The New Zealand former head of the United Kingdom child abuse inquiry charged taxpayers almost £6000 ($10,300) to fly treasured possessions including a vase 18,346km across the world from New Zealand.

Dame Lowell Goddard, who became Britain's highest paid civil servant when she took up the role as the third chair of the beleaguered inquiry, reportedly had a favourite vase and other personal items be flown from her home in Wellington to Britain, the Daily Mail reported.

The Kiwi judge, who was paid £360,000 ($622,000) - double the wages of the UK Prime Minister - billed the public purse £5812 ($10,036) to fly out cherished possessions.

She reportedly said she needed to have the objects in her flat in Kensington, West London, for which taxpayers were also paying £119,207 ($205,870) in rent and utility bills.

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The actions of the former chair of Britain's biggest public inquiry, who was branded a "disgrace" after she quit last year, only emerged after the Home Office refused a Freedom of Information request about her employment.

Now the UK Government's financial watchdog is threatening to investigate the entire £100 million ($172.7m) child abuse inquiry, including relocation costs.

The National Audit Office (NAO) has been asked to undertake a "Value for Money" investigation into the Independent Inquiry into Child Sexual Abuse (IICSA).

The request was made by Labour MP Lisa Nandy, who has raised concerns about "the use of public funds to meet excessive expenses, salary and severance payments" for the inquiry.

Nandy wrote to the Home Office requesting all communications around the employment of the New Zealand judge.

But the freedom of information request was refused on the grounds that it would deter future candidates from applying for the post.

Undeterred, Nandy wrote to the National Audit Office reportedly saying: "I am concerned that IICSA is not presently subject to any scrutiny regarding its use of public funds.

"Despite serious concerns emerging in the past year about the use of public funds to meet excessive expenses, salary and severance payments, both the Home Office and the IICSA have refused to disclose details about how money has been spent," the Daily Mail reported.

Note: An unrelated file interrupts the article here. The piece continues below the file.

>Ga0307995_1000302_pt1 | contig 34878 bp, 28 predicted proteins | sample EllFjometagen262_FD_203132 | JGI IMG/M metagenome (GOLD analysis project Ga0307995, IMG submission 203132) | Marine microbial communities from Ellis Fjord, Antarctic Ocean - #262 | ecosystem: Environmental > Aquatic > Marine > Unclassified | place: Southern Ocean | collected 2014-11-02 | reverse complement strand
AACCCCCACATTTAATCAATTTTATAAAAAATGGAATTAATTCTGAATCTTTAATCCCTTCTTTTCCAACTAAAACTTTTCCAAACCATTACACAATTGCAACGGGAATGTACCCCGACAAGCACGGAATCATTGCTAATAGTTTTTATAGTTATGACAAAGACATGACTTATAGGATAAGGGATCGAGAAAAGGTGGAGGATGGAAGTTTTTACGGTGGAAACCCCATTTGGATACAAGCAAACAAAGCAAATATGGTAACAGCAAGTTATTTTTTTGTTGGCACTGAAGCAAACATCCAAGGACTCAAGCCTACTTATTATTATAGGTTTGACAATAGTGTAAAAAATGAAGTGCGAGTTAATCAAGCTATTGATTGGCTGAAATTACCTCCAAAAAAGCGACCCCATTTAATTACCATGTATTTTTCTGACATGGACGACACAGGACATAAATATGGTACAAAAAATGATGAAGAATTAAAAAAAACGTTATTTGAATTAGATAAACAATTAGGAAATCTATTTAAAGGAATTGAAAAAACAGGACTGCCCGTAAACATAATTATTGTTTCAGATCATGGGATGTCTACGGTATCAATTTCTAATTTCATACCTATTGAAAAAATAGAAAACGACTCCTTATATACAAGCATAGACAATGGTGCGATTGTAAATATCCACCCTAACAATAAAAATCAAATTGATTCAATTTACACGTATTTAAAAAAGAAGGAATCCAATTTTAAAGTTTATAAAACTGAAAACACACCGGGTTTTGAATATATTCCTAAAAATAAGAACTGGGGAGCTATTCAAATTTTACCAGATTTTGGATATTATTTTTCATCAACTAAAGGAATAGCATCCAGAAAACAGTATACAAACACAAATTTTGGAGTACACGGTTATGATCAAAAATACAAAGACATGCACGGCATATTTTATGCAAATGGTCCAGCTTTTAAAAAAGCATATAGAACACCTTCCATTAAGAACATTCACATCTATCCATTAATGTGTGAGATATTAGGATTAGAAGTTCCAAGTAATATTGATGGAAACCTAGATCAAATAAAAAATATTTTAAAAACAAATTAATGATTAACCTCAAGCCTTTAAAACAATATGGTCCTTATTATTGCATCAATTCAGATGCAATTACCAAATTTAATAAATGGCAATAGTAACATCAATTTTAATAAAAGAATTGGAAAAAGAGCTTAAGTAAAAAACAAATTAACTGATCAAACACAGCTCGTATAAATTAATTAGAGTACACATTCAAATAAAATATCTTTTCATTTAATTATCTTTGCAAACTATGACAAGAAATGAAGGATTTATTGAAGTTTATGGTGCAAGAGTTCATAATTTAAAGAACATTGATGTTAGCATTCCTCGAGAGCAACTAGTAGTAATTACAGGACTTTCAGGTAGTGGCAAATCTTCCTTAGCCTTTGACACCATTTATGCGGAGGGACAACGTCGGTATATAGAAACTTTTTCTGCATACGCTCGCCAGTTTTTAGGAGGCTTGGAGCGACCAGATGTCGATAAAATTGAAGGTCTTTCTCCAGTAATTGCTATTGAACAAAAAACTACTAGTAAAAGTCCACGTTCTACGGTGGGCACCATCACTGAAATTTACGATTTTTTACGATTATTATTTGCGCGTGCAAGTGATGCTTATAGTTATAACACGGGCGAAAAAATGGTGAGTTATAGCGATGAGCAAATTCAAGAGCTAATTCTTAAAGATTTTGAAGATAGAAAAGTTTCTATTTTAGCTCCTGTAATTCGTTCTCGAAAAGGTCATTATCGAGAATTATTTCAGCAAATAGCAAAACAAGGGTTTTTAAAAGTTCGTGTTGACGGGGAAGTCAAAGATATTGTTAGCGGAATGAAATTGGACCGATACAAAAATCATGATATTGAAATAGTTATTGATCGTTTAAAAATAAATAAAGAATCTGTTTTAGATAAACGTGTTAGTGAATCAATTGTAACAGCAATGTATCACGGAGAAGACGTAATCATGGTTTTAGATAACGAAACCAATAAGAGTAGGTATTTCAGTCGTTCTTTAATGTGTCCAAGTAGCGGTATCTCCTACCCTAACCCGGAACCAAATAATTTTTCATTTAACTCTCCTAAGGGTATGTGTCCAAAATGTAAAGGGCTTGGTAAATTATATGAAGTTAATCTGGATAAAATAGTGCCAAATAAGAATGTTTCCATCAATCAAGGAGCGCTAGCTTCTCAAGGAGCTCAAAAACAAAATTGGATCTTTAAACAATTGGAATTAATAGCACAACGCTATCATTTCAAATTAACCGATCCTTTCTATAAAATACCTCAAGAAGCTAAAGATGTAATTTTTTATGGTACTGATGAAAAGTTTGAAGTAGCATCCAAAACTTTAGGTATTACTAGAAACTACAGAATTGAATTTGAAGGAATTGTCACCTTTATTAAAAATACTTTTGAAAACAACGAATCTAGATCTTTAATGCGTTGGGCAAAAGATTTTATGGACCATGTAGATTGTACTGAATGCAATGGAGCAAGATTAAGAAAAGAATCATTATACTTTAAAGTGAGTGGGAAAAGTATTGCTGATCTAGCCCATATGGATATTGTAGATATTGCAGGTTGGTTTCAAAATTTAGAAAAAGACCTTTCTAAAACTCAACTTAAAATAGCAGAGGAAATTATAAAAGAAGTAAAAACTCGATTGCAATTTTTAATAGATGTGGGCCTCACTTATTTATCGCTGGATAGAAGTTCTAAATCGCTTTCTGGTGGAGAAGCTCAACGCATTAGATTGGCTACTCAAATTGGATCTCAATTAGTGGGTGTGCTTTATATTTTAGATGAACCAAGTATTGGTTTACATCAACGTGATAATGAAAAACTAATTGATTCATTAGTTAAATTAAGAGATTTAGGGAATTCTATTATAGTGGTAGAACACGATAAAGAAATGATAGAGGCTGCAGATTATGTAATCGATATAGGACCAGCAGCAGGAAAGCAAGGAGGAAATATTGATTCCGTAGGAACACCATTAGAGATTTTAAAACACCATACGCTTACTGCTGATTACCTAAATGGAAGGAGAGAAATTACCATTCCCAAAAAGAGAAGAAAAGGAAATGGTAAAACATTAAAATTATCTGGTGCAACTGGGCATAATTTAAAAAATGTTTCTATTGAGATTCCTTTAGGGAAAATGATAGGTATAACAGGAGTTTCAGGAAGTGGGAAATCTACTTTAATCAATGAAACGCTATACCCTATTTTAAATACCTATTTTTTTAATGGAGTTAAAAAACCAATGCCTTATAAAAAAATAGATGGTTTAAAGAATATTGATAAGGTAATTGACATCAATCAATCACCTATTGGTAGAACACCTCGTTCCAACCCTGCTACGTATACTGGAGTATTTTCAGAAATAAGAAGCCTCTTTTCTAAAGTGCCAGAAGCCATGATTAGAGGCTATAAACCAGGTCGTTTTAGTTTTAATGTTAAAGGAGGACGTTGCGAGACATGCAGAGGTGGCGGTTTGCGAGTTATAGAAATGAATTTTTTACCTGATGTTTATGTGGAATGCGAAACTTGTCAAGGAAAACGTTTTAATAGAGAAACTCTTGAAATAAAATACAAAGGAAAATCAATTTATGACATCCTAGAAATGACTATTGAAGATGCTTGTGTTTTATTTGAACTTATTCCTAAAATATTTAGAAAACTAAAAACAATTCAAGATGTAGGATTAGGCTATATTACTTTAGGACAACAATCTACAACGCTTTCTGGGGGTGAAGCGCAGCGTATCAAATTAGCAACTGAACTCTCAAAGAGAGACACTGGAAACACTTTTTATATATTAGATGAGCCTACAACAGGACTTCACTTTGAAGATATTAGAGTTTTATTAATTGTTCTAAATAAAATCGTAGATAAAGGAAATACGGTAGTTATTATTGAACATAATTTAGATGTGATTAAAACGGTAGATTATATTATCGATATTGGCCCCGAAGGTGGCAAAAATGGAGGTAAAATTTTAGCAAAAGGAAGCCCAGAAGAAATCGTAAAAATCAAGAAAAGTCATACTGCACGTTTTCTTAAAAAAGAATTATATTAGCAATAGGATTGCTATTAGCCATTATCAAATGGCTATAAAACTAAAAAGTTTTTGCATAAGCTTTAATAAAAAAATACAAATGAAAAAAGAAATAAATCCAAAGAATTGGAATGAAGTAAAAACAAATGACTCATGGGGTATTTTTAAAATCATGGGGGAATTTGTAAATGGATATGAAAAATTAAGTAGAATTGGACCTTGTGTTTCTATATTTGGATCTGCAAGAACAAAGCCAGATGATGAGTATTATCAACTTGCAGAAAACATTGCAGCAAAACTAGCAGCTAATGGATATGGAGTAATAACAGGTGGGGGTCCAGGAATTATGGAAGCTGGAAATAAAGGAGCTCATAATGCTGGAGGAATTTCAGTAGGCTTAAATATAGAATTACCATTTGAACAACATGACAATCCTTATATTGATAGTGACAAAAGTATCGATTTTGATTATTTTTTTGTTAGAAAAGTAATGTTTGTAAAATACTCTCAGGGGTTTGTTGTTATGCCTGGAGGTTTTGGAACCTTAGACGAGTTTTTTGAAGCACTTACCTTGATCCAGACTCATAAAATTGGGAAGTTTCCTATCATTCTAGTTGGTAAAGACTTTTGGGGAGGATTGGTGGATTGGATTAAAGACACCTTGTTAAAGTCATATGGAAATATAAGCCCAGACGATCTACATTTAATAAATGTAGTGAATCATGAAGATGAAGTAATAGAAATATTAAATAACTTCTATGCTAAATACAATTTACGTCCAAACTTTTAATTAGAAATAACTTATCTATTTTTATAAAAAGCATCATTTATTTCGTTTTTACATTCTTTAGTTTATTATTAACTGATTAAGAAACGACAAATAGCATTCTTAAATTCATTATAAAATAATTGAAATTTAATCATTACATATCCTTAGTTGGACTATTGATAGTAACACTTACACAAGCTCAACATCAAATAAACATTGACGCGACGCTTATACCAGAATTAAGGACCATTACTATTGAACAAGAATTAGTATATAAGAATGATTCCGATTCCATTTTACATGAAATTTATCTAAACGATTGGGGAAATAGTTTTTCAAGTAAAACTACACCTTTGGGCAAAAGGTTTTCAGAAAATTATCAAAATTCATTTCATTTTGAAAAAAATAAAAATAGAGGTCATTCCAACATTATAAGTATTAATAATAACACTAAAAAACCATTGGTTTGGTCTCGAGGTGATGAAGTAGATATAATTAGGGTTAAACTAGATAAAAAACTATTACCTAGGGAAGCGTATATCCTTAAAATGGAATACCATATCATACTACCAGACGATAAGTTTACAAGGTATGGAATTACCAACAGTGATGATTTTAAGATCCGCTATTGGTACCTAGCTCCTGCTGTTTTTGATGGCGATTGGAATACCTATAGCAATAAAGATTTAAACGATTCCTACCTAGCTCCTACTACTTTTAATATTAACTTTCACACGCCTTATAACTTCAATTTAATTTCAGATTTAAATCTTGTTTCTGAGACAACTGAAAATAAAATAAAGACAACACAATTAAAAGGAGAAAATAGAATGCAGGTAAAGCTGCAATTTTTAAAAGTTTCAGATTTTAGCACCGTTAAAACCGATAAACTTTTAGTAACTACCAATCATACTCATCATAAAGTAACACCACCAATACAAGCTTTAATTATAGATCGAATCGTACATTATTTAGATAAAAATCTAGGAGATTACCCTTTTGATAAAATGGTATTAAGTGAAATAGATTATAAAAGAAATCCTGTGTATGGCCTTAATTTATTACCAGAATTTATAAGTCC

Now NAO chief Sir Amyas Morse has agreed that there is "real scope for the NAO to look at some of the issues" and ordered a director to carry out "initial inquiries" into the finances of the independent inquiry.

It is the first time the financial watchdog has been asked to intervene in the spending of an independent inquiry.

Dame Lowell, who quit last August, cost the taxpayer over £500,000 ($864,000) last year, including a payoff of over £80,000 ($138,000).

Under a deal reportedly agreed with the Home Office, taxpayers paid out £29,156 ($50,4000) in relocation costs and £67,319 ($116,300) for flights back and forth to New Zealand.

But when Dame Lowell unexpectedly quit, the inquiry refused to foot the bill to transport her vase, and other items, home.

The chair of the Home Affairs Select Committee branded Dame Lowell a "disgrace" after she refused to appear before MPs who want to quiz her over her tumultuous 16-month tenure when she is alleged to have made racist remarks and been abusive to staff, which she denies.

Yesterday, Nandy said: "This is an astonishing use of public funds at a time when the victims and survivors of child abuse are struggling to meet their own costs to participate in the inquiry.

"It beggars belief that Theresa May set up an inquiry this important without any oversight of how public money is spent. I think they've admitted to it because they've got wind that the NAO are on their way.

"I welcome the National Audit Office's decision to begin initial investigations into the way public money has been spent by the Child Abuse Inquiry.

'Since Theresa May set this inquiry up in 2014 as Home Secretary it has been beset by problems and characterised by secrecy.

"It cannot be right that an inquiry that has already spent more than £30m ($52m) of taxpayers' money is not accountable to Parliament or the public."

There has been concern over mounting costs following a series of delays to the inquiry, which was set up to examine decades of allegations of abuse in institutions including the government.

Hearings are yet to start, but the probe has already cost £34 million ($59m) and the final bill to the public purse is expected to top £100 million ($172.7m) by 2020.

More than £3 million ($5.2m) has gone on hiring a battery of lawyers charging up to £200 ($345) an hour before a single word of evidence has been heard.

According to the latest financial report, £4.1 million ($7.1m) has been spent on staff, which includes an accommodation allowance for the current chairman, Professor Alexis Jay of £35,150 ($60,700) on top of her £185,000 ($320,000) salary and £10,773 ($18,600) expenses.

But the inquiry has refused to disclose any further details on staff spending or expenses.

The National Audit probe raises the prospect of yet another inquiry into the crisis-hit inquiry.

Professor Alexis Jay has already had to call in an independent legal expert to examine an alleged cover-up of sexual assault and bullying claims at its headquarters.

An IICSA spokesperson said: "To assist with the relocation costs, the inquiry paid for a number of personal possessions to be brought to the UK for Dame Lowell's residence at a total cost of £5,812.32 ($10,036).

"The figure includes insuring the items as well as shipping costs and was a one-off expense to the inquiry. We did not pay for the items to be returned to New Zealand."